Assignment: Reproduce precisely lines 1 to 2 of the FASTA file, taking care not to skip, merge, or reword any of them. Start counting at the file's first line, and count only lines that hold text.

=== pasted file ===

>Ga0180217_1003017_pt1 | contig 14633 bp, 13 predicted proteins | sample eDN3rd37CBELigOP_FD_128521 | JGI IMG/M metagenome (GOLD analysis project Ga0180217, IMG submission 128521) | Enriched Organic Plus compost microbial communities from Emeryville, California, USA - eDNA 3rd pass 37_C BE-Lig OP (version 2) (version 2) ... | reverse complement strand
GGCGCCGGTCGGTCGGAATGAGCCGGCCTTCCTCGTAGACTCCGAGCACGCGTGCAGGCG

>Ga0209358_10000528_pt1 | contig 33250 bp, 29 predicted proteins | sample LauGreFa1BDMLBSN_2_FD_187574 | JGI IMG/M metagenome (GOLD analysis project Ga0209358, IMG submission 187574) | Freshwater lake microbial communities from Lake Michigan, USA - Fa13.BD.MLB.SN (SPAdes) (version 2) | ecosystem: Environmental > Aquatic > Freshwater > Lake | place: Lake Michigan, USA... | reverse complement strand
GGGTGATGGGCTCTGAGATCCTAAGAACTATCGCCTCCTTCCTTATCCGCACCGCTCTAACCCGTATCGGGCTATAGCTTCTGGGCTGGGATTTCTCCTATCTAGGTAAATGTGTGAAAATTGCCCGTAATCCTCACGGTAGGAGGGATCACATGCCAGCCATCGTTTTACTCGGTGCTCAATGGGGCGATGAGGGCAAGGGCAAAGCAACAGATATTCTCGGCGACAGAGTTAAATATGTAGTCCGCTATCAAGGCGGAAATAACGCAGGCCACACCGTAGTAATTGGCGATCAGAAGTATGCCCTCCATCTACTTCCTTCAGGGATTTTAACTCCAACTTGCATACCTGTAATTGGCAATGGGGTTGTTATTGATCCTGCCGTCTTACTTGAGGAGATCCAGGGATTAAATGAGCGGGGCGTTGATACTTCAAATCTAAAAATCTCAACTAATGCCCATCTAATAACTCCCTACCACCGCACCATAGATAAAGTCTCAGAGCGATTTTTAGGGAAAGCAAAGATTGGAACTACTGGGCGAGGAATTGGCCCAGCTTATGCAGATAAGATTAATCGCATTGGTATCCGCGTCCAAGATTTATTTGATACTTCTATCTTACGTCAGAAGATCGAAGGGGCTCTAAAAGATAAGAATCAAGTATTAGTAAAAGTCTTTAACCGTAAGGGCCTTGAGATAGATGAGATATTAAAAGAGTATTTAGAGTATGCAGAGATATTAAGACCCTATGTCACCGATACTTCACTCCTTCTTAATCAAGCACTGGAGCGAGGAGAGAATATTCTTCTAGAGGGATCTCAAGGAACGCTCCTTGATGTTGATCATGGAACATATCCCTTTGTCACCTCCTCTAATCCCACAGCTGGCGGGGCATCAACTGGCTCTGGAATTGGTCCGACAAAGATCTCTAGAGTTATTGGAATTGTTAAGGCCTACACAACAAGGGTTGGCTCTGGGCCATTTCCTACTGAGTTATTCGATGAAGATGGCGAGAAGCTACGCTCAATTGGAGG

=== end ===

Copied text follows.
>Ga0180217_1003017_pt1 | contig 14633 bp, 13 predicted proteins | sample eDN3rd37CBELigOP_FD_128521 | JGI IMG/M metagenome (GOLD analysis project Ga0180217, IMG submission 128521) | Enriched Organic Plus compost microbial communities from Emeryville, California, USA - eDNA 3rd pass 37_C BE-Lig OP (version 2) (version 2) ... | reverse complement strand
GGCGCCGGTCGGTCGGAATGAGCCGGCCTTCCTCGTAGACTCCGAGCACGCGTGCAGGCG